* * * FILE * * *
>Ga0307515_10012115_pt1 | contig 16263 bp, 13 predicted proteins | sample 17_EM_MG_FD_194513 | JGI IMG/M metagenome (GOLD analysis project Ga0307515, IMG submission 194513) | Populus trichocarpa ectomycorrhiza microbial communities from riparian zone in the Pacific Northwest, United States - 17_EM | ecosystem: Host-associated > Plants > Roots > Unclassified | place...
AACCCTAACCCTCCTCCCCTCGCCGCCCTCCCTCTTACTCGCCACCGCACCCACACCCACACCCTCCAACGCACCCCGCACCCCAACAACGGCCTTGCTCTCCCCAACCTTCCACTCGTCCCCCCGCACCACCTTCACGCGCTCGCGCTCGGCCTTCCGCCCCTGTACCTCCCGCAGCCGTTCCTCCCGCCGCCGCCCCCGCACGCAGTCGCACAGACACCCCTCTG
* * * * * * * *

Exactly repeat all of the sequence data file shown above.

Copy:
>Ga0307515_10012115_pt1 | contig 16263 bp, 13 predicted proteins | sample 17_EM_MG_FD_194513 | JGI IMG/M metagenome (GOLD analysis project Ga0307515, IMG submission 194513) | Populus trichocarpa ectomycorrhiza microbial communities from riparian zone in the Pacific Northwest, United States - 17_EM | ecosystem: Host-associated > Plants > Roots > Unclassified | place...
AACCCTAACCCTCCTCCCCTCGCCGCCCTCCCTCTTACTCGCCACCGCACCCACACCCACACCCTCCAACGCACCCCGCACCCCAACAACGGCCTTGCTCTCCCCAACCTTCCACTCGTCCCCCCGCACCACCTTCACGCGCTCGCGCTCGGCCTTCCGCCCCTGTACCTCCCGCAGCCGTTCCTCCCGCCGCCGCCCCCGCACGCAGTCGCACAGACACCCCTCTG